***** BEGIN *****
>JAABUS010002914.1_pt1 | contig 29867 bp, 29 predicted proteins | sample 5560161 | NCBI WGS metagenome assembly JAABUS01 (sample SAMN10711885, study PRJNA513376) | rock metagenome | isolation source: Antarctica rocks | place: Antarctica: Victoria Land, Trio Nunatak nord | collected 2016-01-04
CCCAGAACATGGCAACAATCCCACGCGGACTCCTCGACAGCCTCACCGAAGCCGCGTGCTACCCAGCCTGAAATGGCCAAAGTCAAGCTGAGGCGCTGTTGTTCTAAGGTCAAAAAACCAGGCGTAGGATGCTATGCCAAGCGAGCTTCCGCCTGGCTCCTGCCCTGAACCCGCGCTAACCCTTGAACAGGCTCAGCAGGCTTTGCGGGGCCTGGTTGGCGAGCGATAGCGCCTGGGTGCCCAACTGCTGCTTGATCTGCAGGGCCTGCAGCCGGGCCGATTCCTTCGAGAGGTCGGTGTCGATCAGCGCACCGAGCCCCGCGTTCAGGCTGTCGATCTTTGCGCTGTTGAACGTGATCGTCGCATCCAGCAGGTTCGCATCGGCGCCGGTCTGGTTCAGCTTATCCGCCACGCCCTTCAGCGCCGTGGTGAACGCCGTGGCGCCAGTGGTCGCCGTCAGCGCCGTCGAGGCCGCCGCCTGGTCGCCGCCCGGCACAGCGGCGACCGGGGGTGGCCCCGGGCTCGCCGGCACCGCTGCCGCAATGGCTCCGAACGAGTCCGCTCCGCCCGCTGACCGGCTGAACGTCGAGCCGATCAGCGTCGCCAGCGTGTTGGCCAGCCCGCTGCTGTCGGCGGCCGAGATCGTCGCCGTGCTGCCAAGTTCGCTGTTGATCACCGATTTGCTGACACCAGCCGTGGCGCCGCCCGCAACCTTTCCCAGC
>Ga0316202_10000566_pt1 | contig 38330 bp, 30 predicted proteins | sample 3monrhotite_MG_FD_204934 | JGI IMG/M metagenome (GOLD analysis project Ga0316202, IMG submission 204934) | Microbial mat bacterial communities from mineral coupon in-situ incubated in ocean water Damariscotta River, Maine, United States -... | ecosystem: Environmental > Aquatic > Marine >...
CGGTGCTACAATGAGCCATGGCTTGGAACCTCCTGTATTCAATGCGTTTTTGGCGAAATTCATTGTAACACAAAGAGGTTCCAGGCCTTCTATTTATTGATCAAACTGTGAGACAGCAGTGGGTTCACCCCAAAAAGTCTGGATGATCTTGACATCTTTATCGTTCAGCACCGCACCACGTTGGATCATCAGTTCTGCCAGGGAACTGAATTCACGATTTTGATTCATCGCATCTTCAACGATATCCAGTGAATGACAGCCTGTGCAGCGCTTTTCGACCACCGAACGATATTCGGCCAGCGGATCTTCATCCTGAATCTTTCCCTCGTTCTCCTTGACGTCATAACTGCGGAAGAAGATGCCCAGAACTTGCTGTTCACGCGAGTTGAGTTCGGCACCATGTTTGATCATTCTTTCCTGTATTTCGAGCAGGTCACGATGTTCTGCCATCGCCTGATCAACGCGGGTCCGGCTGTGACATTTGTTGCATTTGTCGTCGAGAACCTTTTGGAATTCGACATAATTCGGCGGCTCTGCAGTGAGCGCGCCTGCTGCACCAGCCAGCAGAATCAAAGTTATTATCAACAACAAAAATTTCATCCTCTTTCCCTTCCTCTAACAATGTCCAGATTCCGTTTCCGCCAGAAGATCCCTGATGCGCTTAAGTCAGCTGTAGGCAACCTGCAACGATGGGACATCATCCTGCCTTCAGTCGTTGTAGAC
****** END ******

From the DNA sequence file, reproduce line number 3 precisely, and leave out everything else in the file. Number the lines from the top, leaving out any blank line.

>Ga0316202_10000566_pt1 | contig 38330 bp, 30 predicted proteins | sample 3monrhotite_MG_FD_204934 | JGI IMG/M metagenome (GOLD analysis project Ga0316202, IMG submission 204934) | Microbial mat bacterial communities from mineral coupon in-situ incubated in ocean water Damariscotta River, Maine, United States -... | ecosystem: Environmental > Aquatic > Marine >...